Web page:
Vt. Farmers Cut Cows' Emissions by Altering Diets

COVENTRY, Vt. (AP) - Vermont dairy farmers Tim Maikshilo and
Kristen Dellert, mindful of shrinking their carbon footprint, have
changed their cows' diet to reduce the amount of gas the animals
burp - dairy cows' contribution to global warming.

Coventry Valley Farm is one of 15 Vermont farms working with
Stonyfield Farm Inc., whose yogurt is made with their organic milk,
to reduce the cows' intestinal methane by feeding them flaxseed,
alfalfa, and grasses high in Omega 3 fatty acids. The gas cows
belch is the dairy industry's biggest greenhouse gas contributor,
research shows, most of it emitted from the front and not the back
end of the cow.

"I just figured a cow was a cow and they were going to do
whatever they were going to do in terms of cow things for gas,"
said Dellert. "It was pretty shocking to me that just being
organic wasn't enough, actually. I really thought that here we're
organic, we're doing what we need to do for the planet, we're doing
the stuff for the soil and I really thought that was enough."

She learned it wasn't. The dairy industry contributes about 2
percent to the country's total greenhouse gas production, said Rick
Naczi, a vice president at Dairy Management Inc., which funds
research and promotes dairy products. Most of it comes from the
cow, the rest from growing feed crops for the cattle to processing
and transporting the milk.

To satisfy consumers' demands for sustainable production, the
Innovation Center for U.S. Dairy in Rosemont, Ill., is looking at
everything from growing feed crops to trucking milk to reduce the
industry's greenhouse gas emissions by 25 percent by 2020. That
would be the equivalent of removing about 1.25 million cars from
U.S. roads every year, said Naczi, who manages the program.

One way is by feeding cows alfalfa, flax and grasses, all high
in Omega 3s, instead of corn or soy, said Nancy Hirschberg, head of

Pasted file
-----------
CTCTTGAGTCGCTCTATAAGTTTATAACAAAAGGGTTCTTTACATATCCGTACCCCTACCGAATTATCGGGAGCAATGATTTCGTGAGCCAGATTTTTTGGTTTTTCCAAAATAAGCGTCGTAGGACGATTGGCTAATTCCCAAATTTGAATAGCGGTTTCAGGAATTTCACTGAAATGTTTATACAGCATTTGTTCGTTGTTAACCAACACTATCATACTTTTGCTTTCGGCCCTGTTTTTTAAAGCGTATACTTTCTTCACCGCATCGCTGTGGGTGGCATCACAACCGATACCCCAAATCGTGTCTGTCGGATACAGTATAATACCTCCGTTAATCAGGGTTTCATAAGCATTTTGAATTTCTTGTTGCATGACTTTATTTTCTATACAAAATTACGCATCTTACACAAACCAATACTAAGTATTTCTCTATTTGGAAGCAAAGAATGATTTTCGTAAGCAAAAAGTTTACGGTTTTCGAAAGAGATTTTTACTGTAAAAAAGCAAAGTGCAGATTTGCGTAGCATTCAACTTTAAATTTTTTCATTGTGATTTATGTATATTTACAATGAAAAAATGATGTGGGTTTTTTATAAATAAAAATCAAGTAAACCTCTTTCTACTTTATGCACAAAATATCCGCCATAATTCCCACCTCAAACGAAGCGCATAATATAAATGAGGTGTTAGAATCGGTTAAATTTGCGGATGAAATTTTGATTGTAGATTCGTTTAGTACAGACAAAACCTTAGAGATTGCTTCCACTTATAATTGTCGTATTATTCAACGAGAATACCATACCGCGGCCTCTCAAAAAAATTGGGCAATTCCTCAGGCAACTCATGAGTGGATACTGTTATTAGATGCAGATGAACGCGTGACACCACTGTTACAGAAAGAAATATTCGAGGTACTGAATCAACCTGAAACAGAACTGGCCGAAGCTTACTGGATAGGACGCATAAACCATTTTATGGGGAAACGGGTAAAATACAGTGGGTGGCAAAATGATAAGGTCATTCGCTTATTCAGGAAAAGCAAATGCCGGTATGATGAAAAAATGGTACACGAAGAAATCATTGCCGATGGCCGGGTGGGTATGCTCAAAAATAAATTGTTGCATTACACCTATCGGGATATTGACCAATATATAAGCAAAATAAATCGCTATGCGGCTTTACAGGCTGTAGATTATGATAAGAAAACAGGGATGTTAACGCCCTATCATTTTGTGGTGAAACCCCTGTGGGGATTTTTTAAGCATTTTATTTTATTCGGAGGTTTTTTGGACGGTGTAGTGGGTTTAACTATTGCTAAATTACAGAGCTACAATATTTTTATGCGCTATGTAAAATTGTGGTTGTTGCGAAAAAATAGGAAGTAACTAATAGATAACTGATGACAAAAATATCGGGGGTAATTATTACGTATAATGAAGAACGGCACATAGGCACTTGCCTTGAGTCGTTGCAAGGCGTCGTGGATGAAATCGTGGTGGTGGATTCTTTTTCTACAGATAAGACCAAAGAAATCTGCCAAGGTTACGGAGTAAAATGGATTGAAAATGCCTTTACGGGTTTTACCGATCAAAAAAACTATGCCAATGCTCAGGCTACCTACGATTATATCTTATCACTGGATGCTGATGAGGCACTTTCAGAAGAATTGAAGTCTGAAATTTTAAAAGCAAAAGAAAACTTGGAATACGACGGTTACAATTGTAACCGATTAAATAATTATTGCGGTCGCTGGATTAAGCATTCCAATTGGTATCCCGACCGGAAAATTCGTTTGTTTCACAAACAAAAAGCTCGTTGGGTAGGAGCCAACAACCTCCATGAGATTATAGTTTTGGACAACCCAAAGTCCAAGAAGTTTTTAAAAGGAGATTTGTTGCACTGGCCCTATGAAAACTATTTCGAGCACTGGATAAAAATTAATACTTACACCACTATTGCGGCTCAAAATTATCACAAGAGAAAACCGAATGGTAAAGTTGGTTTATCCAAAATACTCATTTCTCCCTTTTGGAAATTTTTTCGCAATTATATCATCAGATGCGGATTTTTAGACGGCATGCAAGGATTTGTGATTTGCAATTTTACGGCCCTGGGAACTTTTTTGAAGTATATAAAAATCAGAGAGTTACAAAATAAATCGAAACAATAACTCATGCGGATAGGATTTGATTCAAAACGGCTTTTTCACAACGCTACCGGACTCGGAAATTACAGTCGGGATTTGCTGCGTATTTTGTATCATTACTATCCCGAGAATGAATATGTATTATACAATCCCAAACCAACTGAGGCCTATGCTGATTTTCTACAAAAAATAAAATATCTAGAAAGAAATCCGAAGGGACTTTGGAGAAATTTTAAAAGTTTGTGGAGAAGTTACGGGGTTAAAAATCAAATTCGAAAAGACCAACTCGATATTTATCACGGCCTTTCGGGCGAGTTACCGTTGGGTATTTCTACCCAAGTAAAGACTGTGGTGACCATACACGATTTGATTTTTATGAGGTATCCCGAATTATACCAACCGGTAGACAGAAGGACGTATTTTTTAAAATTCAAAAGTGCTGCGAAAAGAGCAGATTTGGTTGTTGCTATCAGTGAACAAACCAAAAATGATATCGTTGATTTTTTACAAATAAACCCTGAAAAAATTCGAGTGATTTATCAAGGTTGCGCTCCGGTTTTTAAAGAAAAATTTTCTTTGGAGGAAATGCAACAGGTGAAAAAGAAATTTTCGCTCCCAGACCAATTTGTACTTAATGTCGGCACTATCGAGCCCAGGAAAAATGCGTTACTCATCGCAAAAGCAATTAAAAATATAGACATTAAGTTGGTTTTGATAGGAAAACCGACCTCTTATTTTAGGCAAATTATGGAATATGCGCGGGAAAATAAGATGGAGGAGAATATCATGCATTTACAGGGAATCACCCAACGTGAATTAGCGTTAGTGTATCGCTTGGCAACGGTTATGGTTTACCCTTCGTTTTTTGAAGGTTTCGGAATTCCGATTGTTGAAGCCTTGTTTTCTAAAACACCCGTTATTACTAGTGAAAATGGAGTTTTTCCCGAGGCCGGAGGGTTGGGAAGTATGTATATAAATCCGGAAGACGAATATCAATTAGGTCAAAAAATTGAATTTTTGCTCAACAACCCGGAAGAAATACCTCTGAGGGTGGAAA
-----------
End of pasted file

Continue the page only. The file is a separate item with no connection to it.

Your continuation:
Stonyfield's Greener Cow Project. The feed rebalances the cows'
rumen, the first stomach of ruminants, and cuts down on gas, she
said. Another way is to change the bacteria in a cow's rumen, Naczi
said.

When Stonyfield first analyzed its contribution to global
warming in the late 1990s, the company thought its factory in
Londonderry, N.H., produced the most greenhouse gases.

"And when we got the report and our number one impact on
climate change was the milk production, we were completely
stunned," she said.

A study showed that the single biggest source was the cow's
enteric emissions: gas.

The company funded energy audits on farms and research on small
manure digesters so farmers could produce energy from methane gas.

But Hirschberg said she had no idea what to do about enteric
emissions. Then she learned what Group Danone of France, majority
owner of Stonyfield and best known in the U.S. for its Dannon
products, was doing about its methane.

By feeding their cows alfalfa, flax and grasses, they were
cutting down on the gas passed.

The milk is tested at a lab at the University of Vermont to
determine its fat content, a process patented by French nutrition
company Valorex SAS, through which the enteric emissions are
calculated.

Since January, Coventry Valley Farm has reduced its cows'
belches by 13 percent. At another farm, they've gone down 18
percent.

Maikshilo and Dellert have also noticed a difference in Hester,
Rosebud, Pristine and their other cows. The coats of the black and
white Holsteins and brown Jerseys are shinier and they've had fewer
foot problems and no stomach ailments, they say.

So far, it hasn't cost them any more for their custom-made
grain, which the cows only get in the winter. Now they're out
grazing on grass in the pasture, getting as many Omega 3s. And the
farm's vet bills have gone down.

It's a win-win for farmers, said Naczi.

"It's just the right thing to do," he said.


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